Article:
On the other hand, John Stuart Mill might have grown up happier if he had been adopted. We hear a lot of sad tales from sad adoptees searching for their biological parents, but we don't hear much from contented adoptees because they don't have much to complain about.

For example, my upbringing as an adopted child was pretty idyllic. The professionals at the adoption agency had made sure my (adoptive) parents had no major flaws such as drunkenness, violence, or marital instability.

More subtly, being adopted means that your parents are unlikely to share your own peculiar minor flaws. For example, I am, by nature, prone to procrastination. I probably inherited that from one or both of my biological parents. Yet, my adoptive parents were, by nature, anti-procrastinators. This made for a good balance. So, during my low-stress youth, I was never late for anything. In contrast, in my own household today, nature and nurture pile up and thus procrastination is a constant problem.

J.S. Mill's intellectually intensive upbringing, while no doubt effective in cultivating his genetic capabilities to the fullest, seems like too much of a good thing.

TGGP March 1, 2011 at 5:23 am

I first heard of the idea that parenting is endogenous to the child from Judith Harris in "The Nurture Assumption".

Tracy W March 1, 2011 at 7:27 am

An interesting paper. So what test could tell the difference between the two hypotheses? One that comes to mind is the difference between true identical twins, and twins that are actually fraternal but their families believed to be identical, until genetic testing got involved.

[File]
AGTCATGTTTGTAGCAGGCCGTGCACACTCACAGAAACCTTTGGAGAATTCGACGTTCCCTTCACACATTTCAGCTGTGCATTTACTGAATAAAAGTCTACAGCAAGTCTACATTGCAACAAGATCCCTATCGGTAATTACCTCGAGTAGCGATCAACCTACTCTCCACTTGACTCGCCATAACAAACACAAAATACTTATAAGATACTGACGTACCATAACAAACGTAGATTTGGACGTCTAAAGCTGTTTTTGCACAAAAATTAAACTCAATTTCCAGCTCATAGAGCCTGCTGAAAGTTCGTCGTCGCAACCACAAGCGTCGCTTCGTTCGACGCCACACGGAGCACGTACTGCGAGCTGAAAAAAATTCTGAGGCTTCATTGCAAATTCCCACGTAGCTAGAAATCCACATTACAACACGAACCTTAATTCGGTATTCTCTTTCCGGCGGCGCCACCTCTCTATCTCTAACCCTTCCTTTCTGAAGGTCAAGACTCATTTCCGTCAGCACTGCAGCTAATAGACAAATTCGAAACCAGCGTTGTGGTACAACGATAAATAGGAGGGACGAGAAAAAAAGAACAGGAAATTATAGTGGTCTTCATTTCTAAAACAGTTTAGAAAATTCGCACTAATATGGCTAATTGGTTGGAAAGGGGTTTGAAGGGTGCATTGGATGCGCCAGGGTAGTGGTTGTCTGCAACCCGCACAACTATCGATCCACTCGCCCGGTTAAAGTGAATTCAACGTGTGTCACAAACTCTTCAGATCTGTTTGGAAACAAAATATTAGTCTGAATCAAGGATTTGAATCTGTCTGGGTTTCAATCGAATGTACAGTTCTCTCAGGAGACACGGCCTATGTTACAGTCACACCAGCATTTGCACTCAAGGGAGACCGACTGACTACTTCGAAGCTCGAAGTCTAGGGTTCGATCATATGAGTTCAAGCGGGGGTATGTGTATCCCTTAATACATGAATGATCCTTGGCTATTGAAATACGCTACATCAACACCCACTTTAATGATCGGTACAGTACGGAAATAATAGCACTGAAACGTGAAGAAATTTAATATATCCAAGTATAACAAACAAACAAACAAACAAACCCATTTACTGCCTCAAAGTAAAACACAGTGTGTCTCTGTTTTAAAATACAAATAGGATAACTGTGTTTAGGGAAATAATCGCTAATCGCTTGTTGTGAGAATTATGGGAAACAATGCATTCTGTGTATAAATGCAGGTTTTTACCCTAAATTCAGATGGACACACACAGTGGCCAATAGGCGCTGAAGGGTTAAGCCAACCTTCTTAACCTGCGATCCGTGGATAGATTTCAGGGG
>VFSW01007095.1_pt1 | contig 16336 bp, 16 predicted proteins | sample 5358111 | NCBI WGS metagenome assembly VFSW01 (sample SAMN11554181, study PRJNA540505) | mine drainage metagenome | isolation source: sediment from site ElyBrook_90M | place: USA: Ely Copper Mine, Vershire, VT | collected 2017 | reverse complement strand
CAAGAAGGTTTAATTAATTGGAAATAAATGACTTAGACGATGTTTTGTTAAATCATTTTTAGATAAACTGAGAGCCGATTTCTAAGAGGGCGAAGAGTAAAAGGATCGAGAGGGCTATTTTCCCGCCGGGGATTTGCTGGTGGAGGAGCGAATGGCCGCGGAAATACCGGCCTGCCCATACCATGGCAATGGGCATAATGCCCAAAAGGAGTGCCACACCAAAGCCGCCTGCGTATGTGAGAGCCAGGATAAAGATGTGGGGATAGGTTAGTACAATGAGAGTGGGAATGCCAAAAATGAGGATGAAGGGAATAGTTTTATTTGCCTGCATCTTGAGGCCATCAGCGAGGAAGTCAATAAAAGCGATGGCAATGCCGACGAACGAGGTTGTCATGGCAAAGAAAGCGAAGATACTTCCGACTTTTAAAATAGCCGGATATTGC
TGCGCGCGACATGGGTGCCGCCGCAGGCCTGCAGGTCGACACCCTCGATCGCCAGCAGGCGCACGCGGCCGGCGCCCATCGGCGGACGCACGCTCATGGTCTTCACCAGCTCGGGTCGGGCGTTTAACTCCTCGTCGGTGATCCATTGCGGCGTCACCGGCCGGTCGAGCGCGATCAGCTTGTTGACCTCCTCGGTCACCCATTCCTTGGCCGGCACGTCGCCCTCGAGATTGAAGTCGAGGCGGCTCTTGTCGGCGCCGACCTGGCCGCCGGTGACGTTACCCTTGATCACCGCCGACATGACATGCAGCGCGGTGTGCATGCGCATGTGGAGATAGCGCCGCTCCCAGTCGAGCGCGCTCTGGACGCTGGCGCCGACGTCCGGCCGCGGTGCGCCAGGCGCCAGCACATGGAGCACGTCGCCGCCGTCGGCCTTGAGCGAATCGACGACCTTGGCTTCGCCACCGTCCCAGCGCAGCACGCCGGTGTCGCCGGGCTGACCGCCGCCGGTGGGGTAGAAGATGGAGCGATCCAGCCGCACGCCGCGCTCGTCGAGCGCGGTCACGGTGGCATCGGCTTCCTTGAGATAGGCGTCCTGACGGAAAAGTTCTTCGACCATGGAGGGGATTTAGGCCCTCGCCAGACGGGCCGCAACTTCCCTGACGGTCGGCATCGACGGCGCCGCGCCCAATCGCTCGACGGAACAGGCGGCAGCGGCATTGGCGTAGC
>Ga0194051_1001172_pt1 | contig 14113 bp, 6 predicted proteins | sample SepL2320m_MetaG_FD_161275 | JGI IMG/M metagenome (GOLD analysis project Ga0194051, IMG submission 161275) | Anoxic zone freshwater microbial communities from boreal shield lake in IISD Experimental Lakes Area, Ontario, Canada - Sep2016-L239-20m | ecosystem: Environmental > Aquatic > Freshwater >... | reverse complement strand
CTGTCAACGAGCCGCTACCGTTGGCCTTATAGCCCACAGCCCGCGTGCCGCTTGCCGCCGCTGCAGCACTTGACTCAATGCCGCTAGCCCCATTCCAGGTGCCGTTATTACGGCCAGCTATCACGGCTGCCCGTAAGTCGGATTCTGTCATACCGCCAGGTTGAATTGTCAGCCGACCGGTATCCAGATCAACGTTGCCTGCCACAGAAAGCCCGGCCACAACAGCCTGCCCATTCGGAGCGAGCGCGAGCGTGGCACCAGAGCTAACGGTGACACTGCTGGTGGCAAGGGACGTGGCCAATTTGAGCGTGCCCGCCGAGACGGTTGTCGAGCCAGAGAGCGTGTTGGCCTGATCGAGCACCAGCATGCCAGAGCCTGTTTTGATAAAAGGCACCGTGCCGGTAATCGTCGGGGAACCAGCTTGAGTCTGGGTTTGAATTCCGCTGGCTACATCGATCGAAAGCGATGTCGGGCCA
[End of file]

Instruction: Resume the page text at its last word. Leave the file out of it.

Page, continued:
Bill March 1, 2011 at 8:22 am

Are there any adoption studies in which the twins are adopted by the grandparents. It would seem that the adoption effect might be mitigated.

Steve Sailer March 1, 2011 at 3:08 pm

"So what test could tell the difference between the two hypotheses? One that comes to mind is the difference between true identical twins, and twins that are actually fraternal but their families believed to be identical, until genetic testing got involved."

Generally, the opposite case is more common: parents notice tiny differences between their twins and decide that therefore they must be fraternal rather than identical. For example, the Hamm Brothers, who were the top two American men's all-around gymnasts at the 2004 Olympics were always told by their parents that they weren't identical twins because their hair twirls in opposite directions. To television viewers, however, they look and act identical.

TGGP March 1, 2011 at 7:58 pm

Bill, I don't know about identifying twin-status, but there are studies of biracial children which take into account the perception of race on the part of parents. Can't remember where I heard about them though. The one factoid I remember is that it makes a difference whether your biological parents were BFWM or WFBM (though we can't conclude whether that's a selection effect or result of pre-natal environment).